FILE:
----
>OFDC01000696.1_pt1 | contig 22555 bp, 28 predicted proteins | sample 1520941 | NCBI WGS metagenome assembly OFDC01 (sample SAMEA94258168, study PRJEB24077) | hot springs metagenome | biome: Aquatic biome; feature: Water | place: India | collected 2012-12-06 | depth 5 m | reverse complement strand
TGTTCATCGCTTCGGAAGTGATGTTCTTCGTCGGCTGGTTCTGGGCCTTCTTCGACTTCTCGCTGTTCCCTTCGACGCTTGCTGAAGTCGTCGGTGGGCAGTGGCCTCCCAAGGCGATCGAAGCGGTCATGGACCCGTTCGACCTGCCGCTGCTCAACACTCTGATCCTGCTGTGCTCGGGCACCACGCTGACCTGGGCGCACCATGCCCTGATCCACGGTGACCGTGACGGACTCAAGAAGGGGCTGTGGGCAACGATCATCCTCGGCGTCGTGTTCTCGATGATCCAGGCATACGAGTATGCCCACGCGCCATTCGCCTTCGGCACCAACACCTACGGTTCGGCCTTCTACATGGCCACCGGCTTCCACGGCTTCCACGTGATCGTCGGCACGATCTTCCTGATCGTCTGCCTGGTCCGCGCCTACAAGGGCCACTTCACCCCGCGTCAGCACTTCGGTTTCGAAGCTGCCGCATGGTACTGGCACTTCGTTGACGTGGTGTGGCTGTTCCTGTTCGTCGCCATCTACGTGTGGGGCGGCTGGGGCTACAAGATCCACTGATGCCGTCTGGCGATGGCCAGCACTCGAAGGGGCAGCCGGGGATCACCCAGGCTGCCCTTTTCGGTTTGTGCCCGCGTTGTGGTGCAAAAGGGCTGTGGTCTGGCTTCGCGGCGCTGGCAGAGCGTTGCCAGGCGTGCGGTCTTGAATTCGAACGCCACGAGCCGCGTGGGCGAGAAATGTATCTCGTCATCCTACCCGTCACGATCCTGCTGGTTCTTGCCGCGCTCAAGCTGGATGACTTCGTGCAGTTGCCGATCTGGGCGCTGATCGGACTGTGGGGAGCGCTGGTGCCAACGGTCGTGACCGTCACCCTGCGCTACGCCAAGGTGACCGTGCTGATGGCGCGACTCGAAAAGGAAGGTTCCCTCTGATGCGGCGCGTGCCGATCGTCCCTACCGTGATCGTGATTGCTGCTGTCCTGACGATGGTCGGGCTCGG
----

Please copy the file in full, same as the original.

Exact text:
>OFDC01000696.1_pt1 | contig 22555 bp, 28 predicted proteins | sample 1520941 | NCBI WGS metagenome assembly OFDC01 (sample SAMEA94258168, study PRJEB24077) | hot springs metagenome | biome: Aquatic biome; feature: Water | place: India | collected 2012-12-06 | depth 5 m | reverse complement strand
TGTTCATCGCTTCGGAAGTGATGTTCTTCGTCGGCTGGTTCTGGGCCTTCTTCGACTTCTCGCTGTTCCCTTCGACGCTTGCTGAAGTCGTCGGTGGGCAGTGGCCTCCCAAGGCGATCGAAGCGGTCATGGACCCGTTCGACCTGCCGCTGCTCAACACTCTGATCCTGCTGTGCTCGGGCACCACGCTGACCTGGGCGCACCATGCCCTGATCCACGGTGACCGTGACGGACTCAAGAAGGGGCTGTGGGCAACGATCATCCTCGGCGTCGTGTTCTCGATGATCCAGGCATACGAGTATGCCCACGCGCCATTCGCCTTCGGCACCAACACCTACGGTTCGGCCTTCTACATGGCCACCGGCTTCCACGGCTTCCACGTGATCGTCGGCACGATCTTCCTGATCGTCTGCCTGGTCCGCGCCTACAAGGGCCACTTCACCCCGCGTCAGCACTTCGGTTTCGAAGCTGCCGCATGGTACTGGCACTTCGTTGACGTGGTGTGGCTGTTCCTGTTCGTCGCCATCTACGTGTGGGGCGGCTGGGGCTACAAGATCCACTGATGCCGTCTGGCGATGGCCAGCACTCGAAGGGGCAGCCGGGGATCACCCAGGCTGCCCTTTTCGGTTTGTGCCCGCGTTGTGGTGCAAAAGGGCTGTGGTCTGGCTTCGCGGCGCTGGCAGAGCGTTGCCAGGCGTGCGGTCTTGAATTCGAACGCCACGAGCCGCGTGGGCGAGAAATGTATCTCGTCATCCTACCCGTCACGATCCTGCTGGTTCTTGCCGCGCTCAAGCTGGATGACTTCGTGCAGTTGCCGATCTGGGCGCTGATCGGACTGTGGGGAGCGCTGGTGCCAACGGTCGTGACCGTCACCCTGCGCTACGCCAAGGTGACCGTGCTGATGGCGCGACTCGAAAAGGAAGGTTCCCTCTGATGCGGCGCGTGCCGATCGTCCCTACCGTGATCGTGATTGCTGCTGTCCTGACGATGGTCGGGCTCGG